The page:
Efrat Ben-Ze'ev, Remembering Palestine in 1948. Cambridge, Cambridge University Press, 2011.
Dr. Efrat Ben-Ze'ev ( Hebrew University and Ruppin Academic College) has joined a list of Israeli anthropologists who use creative memory to shed new light on the 1948 war. In a 2009 article “National Trap” Ben- Ze'ev writes that the Israeli theater Cameri staged a play based on a story by Ghassam Kanafani, “Return to Haifa,” with an added dialogue between an Arab and a Jewish family. Ben Ze'ev disapproves of the invented dialogue because, in her opinion the two families are “trapped” in a “national narrative,” caught in a “stifling symmetry,” each engaged in a “competition over victimhood.”
To break this “stifling symmetry,” Ben- Ze'ev calls for a more creative way of using memory to shine a new light on the 1948 events. This seems to be a laudable goal that can broaden our understanding of historical events seen from the perspective of individual actors. However, to produce a historically accurate portrait the research has to be grounded in scientific methods and objective. But Ben Ze'ev’s book violets these rules on a number of ways.Her selection of the interviewees is biased against Israel. A Palmach veteran recalls how he learned to shoot in the village of Kabri. “An Arab came out of the house because of the dog’s barking… and I shot him and probably killed him and the rest of the company joined in.” Similar recollections create a picture of casual, matter of fact violence against civilians.
Even positive recollections serve Ben Ze'ev’s goal of depicting a negative reality. She relates a story about looting by quoting soldiers from one company where looting and robbing of refugees was prohibited. “All the interviewees emphasized that the company officer had a clear rooted norm against looting. They recounted how they would take nothing- ‘a needle to a shoelace,’ as one of them termed it.” Ben- Ze'ev notes that the “rejection of taking booty would later become a ritual,” when commenting on a depiction of another incident in the town of Lydda. By choosing the term “ritual” Ben- Ze'ev clearly fails to recognize the individual morality of the soldiers who shunned looting. In any event, she hastens to add that “while expulsion seemed somewhat acceptable while looting did not;” all this to drive the larger point that the ritualized morality of shunning looting pales in comparison with the larger immorality of expulsion.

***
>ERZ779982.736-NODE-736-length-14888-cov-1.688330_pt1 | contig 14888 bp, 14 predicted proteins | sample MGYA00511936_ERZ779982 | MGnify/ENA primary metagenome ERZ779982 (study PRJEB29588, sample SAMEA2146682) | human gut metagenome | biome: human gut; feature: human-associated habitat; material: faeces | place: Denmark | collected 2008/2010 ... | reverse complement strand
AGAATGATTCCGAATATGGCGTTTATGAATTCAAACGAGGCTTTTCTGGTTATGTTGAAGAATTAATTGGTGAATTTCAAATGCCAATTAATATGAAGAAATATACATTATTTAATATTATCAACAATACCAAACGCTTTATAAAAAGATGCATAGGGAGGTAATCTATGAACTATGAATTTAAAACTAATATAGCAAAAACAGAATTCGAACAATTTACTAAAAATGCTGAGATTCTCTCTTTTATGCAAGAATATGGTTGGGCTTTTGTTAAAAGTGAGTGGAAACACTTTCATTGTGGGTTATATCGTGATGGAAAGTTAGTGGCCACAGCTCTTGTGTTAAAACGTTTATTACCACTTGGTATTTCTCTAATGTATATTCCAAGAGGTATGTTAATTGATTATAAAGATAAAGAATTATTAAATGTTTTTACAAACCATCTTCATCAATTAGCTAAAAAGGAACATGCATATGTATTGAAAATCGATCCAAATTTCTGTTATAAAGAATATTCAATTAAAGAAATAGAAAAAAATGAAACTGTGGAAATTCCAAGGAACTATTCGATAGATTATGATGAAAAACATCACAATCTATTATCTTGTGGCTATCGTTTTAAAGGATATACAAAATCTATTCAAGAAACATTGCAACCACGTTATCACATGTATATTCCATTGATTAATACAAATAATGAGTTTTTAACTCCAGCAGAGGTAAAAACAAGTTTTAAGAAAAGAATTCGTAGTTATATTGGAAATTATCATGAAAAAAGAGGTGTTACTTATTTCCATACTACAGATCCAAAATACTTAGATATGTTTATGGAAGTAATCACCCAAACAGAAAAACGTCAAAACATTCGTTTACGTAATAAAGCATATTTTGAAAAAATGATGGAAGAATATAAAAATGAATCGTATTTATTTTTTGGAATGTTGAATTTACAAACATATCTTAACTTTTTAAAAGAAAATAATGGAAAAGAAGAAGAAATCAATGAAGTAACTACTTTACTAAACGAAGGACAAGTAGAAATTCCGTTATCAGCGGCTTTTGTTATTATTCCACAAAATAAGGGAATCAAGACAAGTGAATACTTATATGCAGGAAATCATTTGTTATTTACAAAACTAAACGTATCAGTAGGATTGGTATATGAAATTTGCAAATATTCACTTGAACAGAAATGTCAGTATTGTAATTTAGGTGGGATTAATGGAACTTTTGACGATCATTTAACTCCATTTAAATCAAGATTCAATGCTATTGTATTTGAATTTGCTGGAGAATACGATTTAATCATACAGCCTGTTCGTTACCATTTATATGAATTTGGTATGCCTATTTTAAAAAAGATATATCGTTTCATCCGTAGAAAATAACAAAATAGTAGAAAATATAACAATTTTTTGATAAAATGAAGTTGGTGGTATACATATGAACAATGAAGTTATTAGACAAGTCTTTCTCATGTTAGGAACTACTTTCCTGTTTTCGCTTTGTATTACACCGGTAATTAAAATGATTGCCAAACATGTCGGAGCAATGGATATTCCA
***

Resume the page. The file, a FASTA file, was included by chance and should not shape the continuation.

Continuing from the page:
Ben-Ze'ev’s tendentious language is quite evident in the book. Her self-reference as “a Jew from Palestine,” a political signifier popular among radical post-Zionists, speaks to her ardent identification with the Palestinian cause. The description of her book speaks to her bias- producing method; the “small scale truths which were collected from people at the dusk of their lives” are said not only to “shed new light on the Palestinian-Israeli conflict as it was then” but also “on what is has become.” In this permissive methodology, present politics dictate the selective but politically appropriate memories of the past.
It is hardly surprising that Ben- Ze'ev violates the rules of objective inquiry. Like her post-Zionist peers, Ben Ze'ev is part of a cadre of neo-Marxist, critical scholars who view academic research as an extension of their political activism. Indeed, Ben-Ze'ev is an activist in Taayush, an NGO that campaign for a Palestinian narrative and uses language that delegitimizes Israel such as “apartheid wall,” as part of its campaign of BDS. Ben-Ze'ev is also known as a passionate advocate for the Palestinian narrative and wants a greater Israeli exposure to the Nakba.Ben- Ze'ev has appeared in conferences whose organizers promise a robust academic discourse but in fact feature some of the most virulent anti-Israel activists, advocates of one state solution and leaders of the BDS campaign.
Remembering Palestine in 1948
Witnesses to War, Victory and Defeat
Series: Studies in the Social and Cultural History of Modern Warfare (No. 32)
Efrat Ben Ze'ev
University of Jerusalem
The war of 1948 in Palestine is a conflict whose history has been written primarily from the national point of view. This book asks what happens to these narratives when they arise out of the personal stories of those who were involved, stories that are still unfolding. Efrat Ben-Ze'ev examines the memories of those who participated and were affected by the events of 1948, and how these events have been mythologized over time. This is a three-way conversation between Palestinian villagers, Jewish-Israeli veterans, and British policemen who were stationed in Palestine on the eve of the war. Each has his or her story to tell. These small-scale truths shed new light on the Palestinian-Israeli conflict, as it was then and as it has become.
An alternative perspective of one of the most significant events of the twentieth century covering 1948 and the lead up to Israel's foundation • An important contribution to the study of the memory of cataclysmic events and how these events become mythologized • For students in social anthropology, Middle East history and warfare
Part I. Constructing Palestine: National Projects: 1. A guide for the perplex; 2. The British cartographic imagination and Palestine; 3. Cartographic practices in Palestine: British, Jewish, and Arabs, 1938–1948; Part II. Palestine-Arabs Memories in the Making: 4. 1948 from a local point of view: the Palestinian village of Ijzim; 5. Rural Palestinian women: witnessing and the domestic sphere; 6. Underground memories: collecting traces of the Palestinian past; Part III. Jewish-Israeli Memories in the Making: 7. Palmach fighters: stories and silences; 8. The Palmach women; Part IV. British Mandatory Memories in the Making: 9. Carrying out the mandate: British policemen in Palestine; Conclusion and implications.